When to ditch that nightmare customer (before they kill your startup)

Three million dollars. That’s the largest amount of money I’ve ever walked away from in terms of a customer contract that I decided we shouldn’t take.

It sucked. It was, at the time, more than half of the total amount of funds we had raised and it also represented just a shade more than the previous year’s revenue. It was a Fortune 500 company and the market leader in their industry. This was pocket money to them — which was part of the problem.

Good entrepreneurs spend a lot of time worrying about customers. We worry about the customers we have, the ones we don’t have, the ones we lost, and the ones we’re in danger of losing. We worry so much about where the next customer is going to come from that we never think twice about whether we should take on, or keep, a customer that’s more trouble than they’re worth.

As entrepreneurs, we need to be unflinchingly customer-first. We are the drivers, but the customers are holding the map. We should spend copious amounts of time listening, usually through data, to figure out our next move. We should know the risks when we go off-road, not only the setbacks that come with making the wrong choice, but the fact that we’ll hear about it from all sides until we right the ship.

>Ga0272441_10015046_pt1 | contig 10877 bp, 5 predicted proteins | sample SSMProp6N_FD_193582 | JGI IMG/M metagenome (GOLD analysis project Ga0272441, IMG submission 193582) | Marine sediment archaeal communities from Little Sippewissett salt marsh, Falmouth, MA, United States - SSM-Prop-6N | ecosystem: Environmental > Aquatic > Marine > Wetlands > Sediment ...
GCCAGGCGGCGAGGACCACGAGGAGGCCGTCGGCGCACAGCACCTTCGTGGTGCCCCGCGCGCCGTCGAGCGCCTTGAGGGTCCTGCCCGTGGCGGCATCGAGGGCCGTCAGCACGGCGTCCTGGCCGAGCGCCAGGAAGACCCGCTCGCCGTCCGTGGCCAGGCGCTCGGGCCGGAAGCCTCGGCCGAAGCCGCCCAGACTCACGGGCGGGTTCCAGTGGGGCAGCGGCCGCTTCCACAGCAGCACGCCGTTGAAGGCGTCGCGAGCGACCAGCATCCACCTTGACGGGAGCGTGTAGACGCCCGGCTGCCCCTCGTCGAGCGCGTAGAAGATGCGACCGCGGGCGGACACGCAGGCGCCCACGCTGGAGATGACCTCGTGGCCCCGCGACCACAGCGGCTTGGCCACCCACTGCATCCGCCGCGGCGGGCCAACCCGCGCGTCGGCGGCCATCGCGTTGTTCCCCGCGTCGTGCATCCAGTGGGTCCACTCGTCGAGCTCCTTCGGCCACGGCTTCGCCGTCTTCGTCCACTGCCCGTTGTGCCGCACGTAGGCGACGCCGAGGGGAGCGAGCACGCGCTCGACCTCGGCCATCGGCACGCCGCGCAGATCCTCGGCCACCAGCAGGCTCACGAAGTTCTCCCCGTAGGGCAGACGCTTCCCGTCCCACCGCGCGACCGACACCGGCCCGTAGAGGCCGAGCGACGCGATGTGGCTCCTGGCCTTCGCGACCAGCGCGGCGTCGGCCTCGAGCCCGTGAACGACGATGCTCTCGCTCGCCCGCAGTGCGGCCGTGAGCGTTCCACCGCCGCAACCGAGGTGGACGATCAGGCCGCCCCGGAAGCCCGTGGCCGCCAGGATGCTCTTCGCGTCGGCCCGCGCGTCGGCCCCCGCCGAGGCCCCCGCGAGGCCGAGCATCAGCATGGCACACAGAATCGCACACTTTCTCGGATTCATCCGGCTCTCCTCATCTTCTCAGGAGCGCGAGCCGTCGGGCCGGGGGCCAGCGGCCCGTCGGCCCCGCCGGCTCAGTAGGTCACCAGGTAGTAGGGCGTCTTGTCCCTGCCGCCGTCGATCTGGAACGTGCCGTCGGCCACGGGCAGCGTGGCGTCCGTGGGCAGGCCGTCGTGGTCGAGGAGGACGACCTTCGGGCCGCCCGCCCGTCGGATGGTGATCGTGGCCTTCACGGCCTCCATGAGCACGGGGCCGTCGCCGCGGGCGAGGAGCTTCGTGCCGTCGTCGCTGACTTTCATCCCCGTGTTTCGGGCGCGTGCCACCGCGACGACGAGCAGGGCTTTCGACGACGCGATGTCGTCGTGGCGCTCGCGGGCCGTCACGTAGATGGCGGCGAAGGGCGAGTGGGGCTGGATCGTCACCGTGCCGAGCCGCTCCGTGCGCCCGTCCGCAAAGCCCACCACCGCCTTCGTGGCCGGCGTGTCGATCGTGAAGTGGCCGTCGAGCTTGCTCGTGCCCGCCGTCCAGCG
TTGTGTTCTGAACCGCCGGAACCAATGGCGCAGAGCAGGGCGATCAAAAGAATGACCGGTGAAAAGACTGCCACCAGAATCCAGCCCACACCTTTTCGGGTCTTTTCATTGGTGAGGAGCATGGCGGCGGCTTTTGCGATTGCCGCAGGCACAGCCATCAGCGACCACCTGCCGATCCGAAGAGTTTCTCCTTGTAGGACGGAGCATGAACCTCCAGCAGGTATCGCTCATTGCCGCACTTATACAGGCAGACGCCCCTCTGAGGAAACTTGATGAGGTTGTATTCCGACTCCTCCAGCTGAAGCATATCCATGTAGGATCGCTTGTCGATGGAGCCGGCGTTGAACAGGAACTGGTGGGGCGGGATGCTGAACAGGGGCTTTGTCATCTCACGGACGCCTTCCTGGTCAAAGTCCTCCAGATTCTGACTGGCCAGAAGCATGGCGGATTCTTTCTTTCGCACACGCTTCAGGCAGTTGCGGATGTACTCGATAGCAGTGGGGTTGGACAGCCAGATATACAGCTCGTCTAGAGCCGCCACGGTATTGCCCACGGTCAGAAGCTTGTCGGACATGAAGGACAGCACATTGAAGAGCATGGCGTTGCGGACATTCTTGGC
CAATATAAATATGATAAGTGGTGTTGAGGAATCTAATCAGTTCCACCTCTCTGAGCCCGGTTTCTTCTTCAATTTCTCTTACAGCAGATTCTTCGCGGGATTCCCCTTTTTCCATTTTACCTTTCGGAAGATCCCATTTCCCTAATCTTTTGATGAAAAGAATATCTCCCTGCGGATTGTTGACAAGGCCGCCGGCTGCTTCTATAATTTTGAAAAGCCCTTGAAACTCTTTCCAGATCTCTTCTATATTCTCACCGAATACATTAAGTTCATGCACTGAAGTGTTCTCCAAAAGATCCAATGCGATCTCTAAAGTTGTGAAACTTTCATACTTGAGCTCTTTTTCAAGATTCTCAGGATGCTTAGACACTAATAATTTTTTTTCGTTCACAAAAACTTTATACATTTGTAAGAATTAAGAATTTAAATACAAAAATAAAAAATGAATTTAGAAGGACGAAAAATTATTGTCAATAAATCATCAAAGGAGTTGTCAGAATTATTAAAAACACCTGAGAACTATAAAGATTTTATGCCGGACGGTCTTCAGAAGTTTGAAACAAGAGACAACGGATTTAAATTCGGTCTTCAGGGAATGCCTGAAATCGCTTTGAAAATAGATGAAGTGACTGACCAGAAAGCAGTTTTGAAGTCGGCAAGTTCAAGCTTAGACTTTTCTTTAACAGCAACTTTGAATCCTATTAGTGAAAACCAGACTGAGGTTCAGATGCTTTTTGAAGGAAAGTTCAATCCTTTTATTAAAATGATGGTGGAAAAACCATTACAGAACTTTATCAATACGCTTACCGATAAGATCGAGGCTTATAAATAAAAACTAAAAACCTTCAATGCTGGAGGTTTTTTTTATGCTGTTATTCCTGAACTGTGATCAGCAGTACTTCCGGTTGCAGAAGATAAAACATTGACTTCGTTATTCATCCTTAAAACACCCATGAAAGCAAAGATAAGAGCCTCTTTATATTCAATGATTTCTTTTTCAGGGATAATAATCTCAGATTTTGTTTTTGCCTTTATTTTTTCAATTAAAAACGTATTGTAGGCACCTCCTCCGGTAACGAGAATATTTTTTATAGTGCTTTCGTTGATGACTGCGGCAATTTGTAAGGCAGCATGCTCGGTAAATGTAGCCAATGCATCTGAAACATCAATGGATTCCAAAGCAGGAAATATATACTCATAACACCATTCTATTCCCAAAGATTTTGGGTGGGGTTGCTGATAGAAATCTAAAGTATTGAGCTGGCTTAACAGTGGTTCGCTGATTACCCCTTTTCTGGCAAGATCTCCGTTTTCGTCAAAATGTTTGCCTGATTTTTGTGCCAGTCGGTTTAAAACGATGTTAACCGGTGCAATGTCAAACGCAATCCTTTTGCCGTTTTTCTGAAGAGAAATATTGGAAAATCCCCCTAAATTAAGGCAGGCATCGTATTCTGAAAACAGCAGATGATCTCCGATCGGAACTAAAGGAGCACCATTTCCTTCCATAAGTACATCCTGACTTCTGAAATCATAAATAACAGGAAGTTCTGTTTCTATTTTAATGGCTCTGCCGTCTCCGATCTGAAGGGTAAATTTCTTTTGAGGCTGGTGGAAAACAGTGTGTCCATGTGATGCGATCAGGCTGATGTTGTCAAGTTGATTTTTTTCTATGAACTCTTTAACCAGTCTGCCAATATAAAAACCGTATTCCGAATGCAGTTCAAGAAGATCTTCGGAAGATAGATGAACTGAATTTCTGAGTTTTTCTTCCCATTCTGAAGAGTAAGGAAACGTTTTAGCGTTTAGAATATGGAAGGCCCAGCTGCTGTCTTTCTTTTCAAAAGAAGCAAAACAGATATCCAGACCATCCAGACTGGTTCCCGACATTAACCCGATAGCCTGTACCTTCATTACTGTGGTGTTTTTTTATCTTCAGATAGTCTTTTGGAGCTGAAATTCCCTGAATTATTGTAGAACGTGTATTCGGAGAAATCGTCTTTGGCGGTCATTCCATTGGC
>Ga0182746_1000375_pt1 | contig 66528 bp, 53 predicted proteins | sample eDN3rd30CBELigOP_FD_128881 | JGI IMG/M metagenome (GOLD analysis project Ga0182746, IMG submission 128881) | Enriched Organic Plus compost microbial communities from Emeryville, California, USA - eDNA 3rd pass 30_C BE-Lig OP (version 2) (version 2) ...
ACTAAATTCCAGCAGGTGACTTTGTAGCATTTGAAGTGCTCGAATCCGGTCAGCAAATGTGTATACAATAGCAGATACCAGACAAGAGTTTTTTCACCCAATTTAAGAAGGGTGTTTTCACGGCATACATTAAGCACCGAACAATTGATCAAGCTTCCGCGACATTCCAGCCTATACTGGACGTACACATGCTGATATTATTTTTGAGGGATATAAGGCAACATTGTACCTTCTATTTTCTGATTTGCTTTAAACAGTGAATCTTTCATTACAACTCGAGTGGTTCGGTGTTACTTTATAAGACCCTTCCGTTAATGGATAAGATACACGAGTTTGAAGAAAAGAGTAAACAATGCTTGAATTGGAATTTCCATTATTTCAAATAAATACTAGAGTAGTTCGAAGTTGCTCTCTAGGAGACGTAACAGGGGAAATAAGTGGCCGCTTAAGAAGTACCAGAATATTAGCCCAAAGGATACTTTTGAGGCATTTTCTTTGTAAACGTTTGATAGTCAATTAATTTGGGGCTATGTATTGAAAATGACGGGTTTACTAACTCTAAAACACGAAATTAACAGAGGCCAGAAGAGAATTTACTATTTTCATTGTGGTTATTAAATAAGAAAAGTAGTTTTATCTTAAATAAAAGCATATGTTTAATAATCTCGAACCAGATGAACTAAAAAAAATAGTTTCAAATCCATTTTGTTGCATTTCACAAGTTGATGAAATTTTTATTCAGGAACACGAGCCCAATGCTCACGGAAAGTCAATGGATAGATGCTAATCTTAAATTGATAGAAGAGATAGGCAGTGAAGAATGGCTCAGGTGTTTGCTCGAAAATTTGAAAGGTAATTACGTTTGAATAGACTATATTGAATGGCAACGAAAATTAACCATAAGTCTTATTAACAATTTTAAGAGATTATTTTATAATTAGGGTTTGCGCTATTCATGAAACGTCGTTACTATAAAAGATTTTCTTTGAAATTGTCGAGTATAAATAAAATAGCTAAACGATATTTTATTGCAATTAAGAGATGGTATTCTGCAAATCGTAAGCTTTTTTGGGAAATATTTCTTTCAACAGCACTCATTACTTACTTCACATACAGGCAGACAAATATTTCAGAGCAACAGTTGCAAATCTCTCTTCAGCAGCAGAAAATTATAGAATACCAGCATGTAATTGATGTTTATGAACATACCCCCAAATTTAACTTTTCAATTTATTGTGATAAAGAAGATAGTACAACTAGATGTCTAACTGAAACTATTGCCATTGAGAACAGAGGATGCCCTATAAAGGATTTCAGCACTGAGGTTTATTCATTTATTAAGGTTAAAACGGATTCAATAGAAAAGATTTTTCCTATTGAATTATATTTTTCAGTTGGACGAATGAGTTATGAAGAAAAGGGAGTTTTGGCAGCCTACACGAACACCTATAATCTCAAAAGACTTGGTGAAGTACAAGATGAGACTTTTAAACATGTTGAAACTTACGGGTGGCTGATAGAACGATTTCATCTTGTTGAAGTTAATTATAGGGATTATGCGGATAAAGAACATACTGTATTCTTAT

We also need to understand that our customers aren’t just numbers. We should read, listen to, and approach with an open mind every shred of feedback we get from a customer. We should have customers who sometimes can’t pay us, we should have customers who can’t afford our product. It’s good business sense, but it’s also just good.

You can usually tell how well a company is doing by how they treat their customers. Almost without exception, a company that treats its customers poorly is likely doing poorly itself. A company that’s really doing well will usually treat their customers well.

The corollary however, is not true, and this is where it gets tricky. Just because a company bends over backwards for its customers doesn’t mean the company is doing well. It could even be failing, and scrambling. This scenario is what some customers, the larger and deep-pocketed ones especially, tend to take advantage of.

Startups need their customers, customers do not need our products. There is no getting around this. So 99% of the time we will do whatever it takes to keep a customer happy. But that other 1% — we need to treat that like a rip cord on an ejection seat.

I will always bend over backwards for a customer. But I won’t break. Because I’ve done that before.